“You maintain your innocence of these offences which, of course, is your prerogative to do. However, when you addressed the court you apologised for your actions, saying you made poor decisions and that you regret it all.”

Justice Mew then weighed the aggravating and mitigating factors in the case, first noting that the “obvious aggravating factor is that what you did was extremely dangerous” and could have easily resulted in Downer’s death.

“Mr. Downer was in a vulnerable position, having been set upon by at least two if not more people, including yourself,” he continued.

“The fact that others in the Kingston group may have been aggressive towards you is not a mitigating factor. You had a more than ample opportunity to remove yourself from the earlier jostling and engagement with that group. Indeed, you testified that you stepped away for a few minutes to call your mother shortly before Mr. Downer was attacked by you.”

The judge said, however, that Mohammad’s lack of criminal record was “a significant consideration,” as was the “lengthy period of time – in excess of four years – during most of which you have been subject to restrictive bail conditions.” Those conditions, Mew shared, included the requirement Mohammad live at his family home and only leave the home when accompanied by his older brother.

Citing numerous examples of case law, Mew explained that, in sentencing Mohammad, he must decide on a sliding scale the egregiousness of the defendant’s offences. Noting that there was no premeditation and that the crimes were not entirely unprovoked, Mew alluded to the eventual sentence:

“It seems to me that the circumstances of this case fall closest to the mid-range. You are a first-time offender. Your involvement in this incident appears to have been out of character and not pre-meditated. The group dynamics in the half hour or so before you stabbed Mr. Downer did involve elements of verbal and physical jostling between the two groups, although it does concern me that there was no particular reason for you to have picked on Mr. Downer,” he said.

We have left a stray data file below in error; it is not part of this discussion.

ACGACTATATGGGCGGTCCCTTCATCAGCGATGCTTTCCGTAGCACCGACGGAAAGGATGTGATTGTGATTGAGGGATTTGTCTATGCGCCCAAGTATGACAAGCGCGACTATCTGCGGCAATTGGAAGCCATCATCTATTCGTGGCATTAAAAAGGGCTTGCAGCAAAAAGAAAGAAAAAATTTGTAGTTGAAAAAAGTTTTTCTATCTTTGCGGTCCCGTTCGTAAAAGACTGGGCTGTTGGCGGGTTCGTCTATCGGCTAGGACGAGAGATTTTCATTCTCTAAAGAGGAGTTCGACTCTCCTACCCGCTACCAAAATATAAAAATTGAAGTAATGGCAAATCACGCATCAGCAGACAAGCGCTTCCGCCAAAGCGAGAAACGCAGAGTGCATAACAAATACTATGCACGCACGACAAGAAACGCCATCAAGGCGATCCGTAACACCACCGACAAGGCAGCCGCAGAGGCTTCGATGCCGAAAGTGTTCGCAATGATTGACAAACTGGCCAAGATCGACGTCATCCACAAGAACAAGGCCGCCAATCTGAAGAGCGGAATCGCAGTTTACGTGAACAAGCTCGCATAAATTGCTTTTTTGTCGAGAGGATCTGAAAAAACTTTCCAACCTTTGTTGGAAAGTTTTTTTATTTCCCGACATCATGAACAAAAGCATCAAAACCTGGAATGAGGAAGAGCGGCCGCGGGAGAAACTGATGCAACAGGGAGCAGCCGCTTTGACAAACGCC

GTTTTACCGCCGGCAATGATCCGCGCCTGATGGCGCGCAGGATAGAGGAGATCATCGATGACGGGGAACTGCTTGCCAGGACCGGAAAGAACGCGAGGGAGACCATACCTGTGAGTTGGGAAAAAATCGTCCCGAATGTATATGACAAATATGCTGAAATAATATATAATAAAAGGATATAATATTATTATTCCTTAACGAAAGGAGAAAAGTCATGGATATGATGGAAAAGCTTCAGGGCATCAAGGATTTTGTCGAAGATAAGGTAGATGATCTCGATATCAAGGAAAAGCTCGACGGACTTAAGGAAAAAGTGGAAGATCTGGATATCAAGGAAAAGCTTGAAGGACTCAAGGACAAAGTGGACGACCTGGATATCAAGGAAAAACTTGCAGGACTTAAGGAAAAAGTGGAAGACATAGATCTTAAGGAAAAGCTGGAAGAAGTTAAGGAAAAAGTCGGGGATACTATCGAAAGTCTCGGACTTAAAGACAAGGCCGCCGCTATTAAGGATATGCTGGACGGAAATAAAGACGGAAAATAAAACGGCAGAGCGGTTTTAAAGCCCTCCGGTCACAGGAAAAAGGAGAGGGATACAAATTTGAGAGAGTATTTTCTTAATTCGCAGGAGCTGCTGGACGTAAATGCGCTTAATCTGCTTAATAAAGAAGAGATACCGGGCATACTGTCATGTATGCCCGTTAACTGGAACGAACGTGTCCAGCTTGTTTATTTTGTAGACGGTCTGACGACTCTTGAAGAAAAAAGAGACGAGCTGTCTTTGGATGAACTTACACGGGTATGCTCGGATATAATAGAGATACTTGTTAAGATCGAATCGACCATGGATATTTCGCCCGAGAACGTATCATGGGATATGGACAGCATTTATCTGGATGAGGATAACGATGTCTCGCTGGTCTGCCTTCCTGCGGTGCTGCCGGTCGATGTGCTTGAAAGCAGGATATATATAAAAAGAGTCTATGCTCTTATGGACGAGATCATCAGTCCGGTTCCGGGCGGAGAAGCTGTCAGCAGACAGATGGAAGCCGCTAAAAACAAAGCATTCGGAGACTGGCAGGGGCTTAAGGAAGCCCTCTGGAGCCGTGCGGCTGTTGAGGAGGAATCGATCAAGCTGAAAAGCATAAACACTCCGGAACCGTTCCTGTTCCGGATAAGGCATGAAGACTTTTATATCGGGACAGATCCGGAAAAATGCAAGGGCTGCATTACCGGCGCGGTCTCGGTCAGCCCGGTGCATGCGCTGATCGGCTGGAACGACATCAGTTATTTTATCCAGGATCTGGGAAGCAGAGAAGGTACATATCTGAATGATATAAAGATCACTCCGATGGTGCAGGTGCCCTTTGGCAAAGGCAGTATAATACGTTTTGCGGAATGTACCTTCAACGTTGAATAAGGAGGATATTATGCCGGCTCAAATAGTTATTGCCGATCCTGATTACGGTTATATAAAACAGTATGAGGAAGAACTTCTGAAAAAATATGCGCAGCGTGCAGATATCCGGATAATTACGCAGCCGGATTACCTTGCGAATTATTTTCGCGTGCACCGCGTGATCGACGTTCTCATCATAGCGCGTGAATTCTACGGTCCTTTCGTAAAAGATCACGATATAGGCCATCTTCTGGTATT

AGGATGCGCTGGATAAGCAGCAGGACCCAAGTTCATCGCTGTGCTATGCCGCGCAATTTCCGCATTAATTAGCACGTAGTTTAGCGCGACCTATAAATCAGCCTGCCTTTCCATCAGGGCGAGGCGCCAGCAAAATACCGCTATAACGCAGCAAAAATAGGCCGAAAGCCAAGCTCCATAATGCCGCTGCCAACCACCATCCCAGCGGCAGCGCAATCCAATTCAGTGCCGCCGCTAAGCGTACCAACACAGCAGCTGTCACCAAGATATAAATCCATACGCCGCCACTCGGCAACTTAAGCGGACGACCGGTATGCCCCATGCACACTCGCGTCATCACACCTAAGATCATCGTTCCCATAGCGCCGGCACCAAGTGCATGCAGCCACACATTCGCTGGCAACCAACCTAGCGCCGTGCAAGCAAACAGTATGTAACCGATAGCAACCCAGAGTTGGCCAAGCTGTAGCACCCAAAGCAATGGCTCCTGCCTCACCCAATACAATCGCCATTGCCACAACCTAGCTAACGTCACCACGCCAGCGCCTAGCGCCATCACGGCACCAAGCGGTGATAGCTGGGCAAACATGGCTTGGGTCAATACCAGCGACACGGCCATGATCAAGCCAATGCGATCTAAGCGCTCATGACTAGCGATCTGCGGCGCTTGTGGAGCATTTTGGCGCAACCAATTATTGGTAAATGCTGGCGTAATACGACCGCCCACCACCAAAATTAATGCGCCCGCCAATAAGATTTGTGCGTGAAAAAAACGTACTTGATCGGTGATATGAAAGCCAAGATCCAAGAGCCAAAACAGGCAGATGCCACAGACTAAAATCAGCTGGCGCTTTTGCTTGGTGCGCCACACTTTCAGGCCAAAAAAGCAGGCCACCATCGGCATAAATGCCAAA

“Nor can I ignore the fact that the outcome, in terms of Mr. Downer’s injuries, could have been much more serious. Furthermore, when it comes to cases of aggravated assault with a weapon, the factors of denunciation and deterrence are paramount,” Mew continued, pointing to a quote from Justice Leach from R v. Kavinsky:

“The community must not think that carrying knives to social functions, and using them to resolve differences when conflict occurs, is generally something that will be taken lightly, regardless of the potentially lethal consequences, provided the offender is young, has no prior criminal record, regrets his or her conduct after the fact, and seems unlikely to reoffend once confronted with the tragic consequences of such stupidity,” that case reads.

“To the contrary, the community, and young people in particular, should know that carrying readily accessible knives to social functions creates extraordinary risks, with potentially very serious consequences, and that such conduct will be dealt with sternly when such knives are used, with predictably tragic results. All concerned need to factor that into their decision making, and hopefully take the smart and sensible course of leaving knives alone or at home.”

Noting that Mohammad’s pre-sentence report was “largely positive,” Mew again voiced his concern that the defendant had not accepted responsibility for his actions, but then said that fact is not an aggravating factor in the sentencing decision. Mew then noted that Mohammad was 21 at the time of the incident and is a first-time offender; Mew also alluded to the three years Mohammad “lived under house-arrest type conditions.”

Considering all the above, and “given the length of time that it has taken to get to this point, some of the delay being attributable to Covid-19,” Mew said in his decision, “I have concluded that a fit sentence in your case is a term of imprisonment of nine months, followed by two years’ probation. You will get credit for the equivalent of 69 days of pre-trial custody.”

Specifically, on the charge of aggravated assault, Mew sentenced Mohammad to nine months imprisonment, and on the charge of possession a weapon, Mew sentenced Mohammad to six months imprisonment, to be served concurrently with the nine-month sentence. A DNA order and a 10-year weapons prohibition were mandatory given the convictions against Mohammad.

The two years of probation thtat will follow the completion of Mohammad’s custodial sentence will, in addition to the statutory conditions, require that he report to a probation officer within two working days of his release, not communicate with either of the victims in the case, not be within 100 metres of any place where those victims would be known to be, and not possess any weapons, as defined by the Criminal Code.

“Good luck, Mr. Mohammad,” Mew concluded. “I hope we do not see you in a courthouse again.”